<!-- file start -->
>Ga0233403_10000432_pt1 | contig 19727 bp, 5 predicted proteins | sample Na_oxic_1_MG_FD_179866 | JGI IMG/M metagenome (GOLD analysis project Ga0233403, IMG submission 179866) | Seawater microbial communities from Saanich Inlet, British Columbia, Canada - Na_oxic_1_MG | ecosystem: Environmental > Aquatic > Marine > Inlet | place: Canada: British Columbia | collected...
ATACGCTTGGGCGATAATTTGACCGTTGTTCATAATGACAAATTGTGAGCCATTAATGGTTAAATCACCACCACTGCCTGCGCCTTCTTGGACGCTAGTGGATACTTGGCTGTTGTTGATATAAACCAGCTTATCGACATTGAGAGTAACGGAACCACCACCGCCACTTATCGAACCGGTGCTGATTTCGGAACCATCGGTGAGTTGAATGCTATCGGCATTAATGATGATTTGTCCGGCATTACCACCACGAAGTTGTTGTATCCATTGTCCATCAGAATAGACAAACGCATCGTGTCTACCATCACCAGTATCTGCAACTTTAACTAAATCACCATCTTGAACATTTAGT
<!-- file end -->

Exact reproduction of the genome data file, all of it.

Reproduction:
>Ga0233403_10000432_pt1 | contig 19727 bp, 5 predicted proteins | sample Na_oxic_1_MG_FD_179866 | JGI IMG/M metagenome (GOLD analysis project Ga0233403, IMG submission 179866) | Seawater microbial communities from Saanich Inlet, British Columbia, Canada - Na_oxic_1_MG | ecosystem: Environmental > Aquatic > Marine > Inlet | place: Canada: British Columbia | collected...
ATACGCTTGGGCGATAATTTGACCGTTGTTCATAATGACAAATTGTGAGCCATTAATGGTTAAATCACCACCACTGCCTGCGCCTTCTTGGACGCTAGTGGATACTTGGCTGTTGTTGATATAAACCAGCTTATCGACATTGAGAGTAACGGAACCACCACCGCCACTTATCGAACCGGTGCTGATTTCGGAACCATCGGTGAGTTGAATGCTATCGGCATTAATGATGATTTGTCCGGCATTACCACCACGAAGTTGTTGTATCCATTGTCCATCAGAATAGACAAACGCATCGTGTCTACCATCACCAGTATCTGCAACTTTAACTAAATCACCATCTTGAACATTTAGT